“The war in Ukraine was very disruptive earlier in the year,” explains Ric. “It’s slowed down decision making from our clients, and caused a spike in energy prices. But as Europe and the UK seek to wean themselves off their dependency on Russian energy, whether that’s oil or pipeline gas, it gives rise to an expectation that we are now looking at sustained higher energy prices – broadly for ever. While there may have been a temporary consideration of other fossil fuel solutions, actually fossil fuels are not the answer to the energy crisis, and so there is an increased emphasis on renewables,” Ric says.
While the war has caused some short term disruptions across the market as a whole, Ric claims the secular trend in the energy markets had been visible for a while: “We may not have forecast the war in Ukraine, but we had been advising our clients to move to the more financially robust, the more financially sound energy suppliers, for a while,” he says. “Although we offer a ‘whole of market’ scan on energy prices when we’re evaluating the different offers received from suppliers to supply the energy that we are tendering, one of the key factors is the security of supply from that supplier,” he adds.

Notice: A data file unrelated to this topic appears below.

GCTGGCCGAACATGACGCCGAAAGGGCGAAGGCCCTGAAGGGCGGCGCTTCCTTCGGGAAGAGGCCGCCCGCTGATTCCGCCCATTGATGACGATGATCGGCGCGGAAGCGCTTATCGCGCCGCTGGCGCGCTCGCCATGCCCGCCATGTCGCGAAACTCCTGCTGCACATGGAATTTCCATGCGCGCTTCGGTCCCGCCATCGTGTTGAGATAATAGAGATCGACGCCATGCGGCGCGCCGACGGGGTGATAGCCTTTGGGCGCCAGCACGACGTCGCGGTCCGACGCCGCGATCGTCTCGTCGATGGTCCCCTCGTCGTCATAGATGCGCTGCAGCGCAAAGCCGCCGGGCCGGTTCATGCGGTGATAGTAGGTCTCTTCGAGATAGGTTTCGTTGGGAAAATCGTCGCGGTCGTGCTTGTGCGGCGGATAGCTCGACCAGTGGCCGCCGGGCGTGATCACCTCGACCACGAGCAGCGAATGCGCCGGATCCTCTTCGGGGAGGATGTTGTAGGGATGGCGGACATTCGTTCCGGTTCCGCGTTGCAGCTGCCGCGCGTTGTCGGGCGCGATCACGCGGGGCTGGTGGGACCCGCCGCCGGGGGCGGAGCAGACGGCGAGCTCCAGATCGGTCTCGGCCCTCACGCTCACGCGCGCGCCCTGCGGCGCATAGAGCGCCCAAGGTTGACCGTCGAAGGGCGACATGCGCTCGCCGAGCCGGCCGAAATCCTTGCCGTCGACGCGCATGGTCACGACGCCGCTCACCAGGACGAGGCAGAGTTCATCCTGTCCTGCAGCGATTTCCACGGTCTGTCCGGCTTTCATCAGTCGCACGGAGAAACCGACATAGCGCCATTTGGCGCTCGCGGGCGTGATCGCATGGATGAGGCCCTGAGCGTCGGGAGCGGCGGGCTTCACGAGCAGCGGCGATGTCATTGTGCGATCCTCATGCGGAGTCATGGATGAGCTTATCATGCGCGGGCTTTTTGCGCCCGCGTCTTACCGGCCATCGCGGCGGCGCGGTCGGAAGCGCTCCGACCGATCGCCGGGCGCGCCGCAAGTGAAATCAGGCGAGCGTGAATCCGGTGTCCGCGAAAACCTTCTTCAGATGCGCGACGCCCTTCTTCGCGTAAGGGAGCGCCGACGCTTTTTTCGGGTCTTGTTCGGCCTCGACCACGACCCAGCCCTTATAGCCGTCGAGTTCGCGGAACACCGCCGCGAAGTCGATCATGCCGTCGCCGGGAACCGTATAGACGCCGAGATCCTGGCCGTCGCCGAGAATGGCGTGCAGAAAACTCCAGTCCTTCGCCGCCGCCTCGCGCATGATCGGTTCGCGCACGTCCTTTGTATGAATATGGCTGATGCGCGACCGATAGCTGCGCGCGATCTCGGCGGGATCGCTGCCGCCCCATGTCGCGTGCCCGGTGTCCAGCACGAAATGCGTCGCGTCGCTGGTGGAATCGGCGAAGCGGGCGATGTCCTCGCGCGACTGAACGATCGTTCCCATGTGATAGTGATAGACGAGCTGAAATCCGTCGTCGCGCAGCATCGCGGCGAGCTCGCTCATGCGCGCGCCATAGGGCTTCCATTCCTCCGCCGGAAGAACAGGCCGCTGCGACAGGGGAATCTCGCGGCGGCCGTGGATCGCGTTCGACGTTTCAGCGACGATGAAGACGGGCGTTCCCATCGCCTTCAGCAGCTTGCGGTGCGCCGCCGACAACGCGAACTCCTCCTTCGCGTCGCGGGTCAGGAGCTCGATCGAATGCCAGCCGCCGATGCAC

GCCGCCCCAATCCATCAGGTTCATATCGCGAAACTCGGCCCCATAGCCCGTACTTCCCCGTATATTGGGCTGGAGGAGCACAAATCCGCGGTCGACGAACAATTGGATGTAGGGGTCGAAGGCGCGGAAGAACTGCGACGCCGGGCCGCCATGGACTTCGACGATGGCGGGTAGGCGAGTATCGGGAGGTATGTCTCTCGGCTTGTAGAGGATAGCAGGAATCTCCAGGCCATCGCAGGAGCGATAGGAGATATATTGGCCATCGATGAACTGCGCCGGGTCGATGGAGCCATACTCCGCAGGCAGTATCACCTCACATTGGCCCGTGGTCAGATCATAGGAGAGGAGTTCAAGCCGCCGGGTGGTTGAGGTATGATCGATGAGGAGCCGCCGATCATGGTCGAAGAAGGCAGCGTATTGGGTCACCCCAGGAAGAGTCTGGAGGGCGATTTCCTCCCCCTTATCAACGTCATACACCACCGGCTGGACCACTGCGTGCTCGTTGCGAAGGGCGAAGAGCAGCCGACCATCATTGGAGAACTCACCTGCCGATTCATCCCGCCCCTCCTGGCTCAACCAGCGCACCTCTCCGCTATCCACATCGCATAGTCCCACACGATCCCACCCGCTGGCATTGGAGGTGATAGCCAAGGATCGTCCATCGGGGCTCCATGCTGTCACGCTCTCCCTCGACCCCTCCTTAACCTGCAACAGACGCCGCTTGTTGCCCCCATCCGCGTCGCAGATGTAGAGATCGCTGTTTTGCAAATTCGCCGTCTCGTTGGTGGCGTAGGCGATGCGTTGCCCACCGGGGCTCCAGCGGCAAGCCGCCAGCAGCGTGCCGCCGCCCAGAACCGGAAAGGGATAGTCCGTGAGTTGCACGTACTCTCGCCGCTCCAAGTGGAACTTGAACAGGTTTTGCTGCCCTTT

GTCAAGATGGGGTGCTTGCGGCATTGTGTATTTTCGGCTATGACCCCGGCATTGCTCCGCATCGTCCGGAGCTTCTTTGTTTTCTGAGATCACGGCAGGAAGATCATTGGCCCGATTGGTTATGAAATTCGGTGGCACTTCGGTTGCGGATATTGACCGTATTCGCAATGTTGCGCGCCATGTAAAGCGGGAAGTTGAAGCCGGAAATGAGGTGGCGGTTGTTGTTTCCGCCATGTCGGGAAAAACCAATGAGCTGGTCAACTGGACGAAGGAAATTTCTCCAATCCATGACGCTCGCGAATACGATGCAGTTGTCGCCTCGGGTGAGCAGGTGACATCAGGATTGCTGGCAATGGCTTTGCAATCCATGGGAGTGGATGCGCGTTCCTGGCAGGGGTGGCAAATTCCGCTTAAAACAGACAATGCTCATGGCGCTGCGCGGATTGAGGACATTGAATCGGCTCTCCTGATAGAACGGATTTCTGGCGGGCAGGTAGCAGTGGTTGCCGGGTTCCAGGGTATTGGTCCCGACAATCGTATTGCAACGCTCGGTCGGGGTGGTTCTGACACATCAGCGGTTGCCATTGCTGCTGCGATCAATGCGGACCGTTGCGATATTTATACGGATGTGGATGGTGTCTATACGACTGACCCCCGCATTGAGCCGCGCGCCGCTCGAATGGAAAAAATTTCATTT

The current geopolitical factors are strengthening the tail winds that are driving the business. “Our buy and build strategy has been about assembling the capabilities. Now we’ve got the component parts that can deliver that entire energy efficiency solution for our clients,” says Ric. “I think we are well placed to see a higher rate of growth because we are able to integrate all of those connected offerings to help businesses on their journey,” predicts Ric. “We view the next three to five years with a very positive outlook. The market drivers are going to remain strong and we are well placed to take advantage of those.”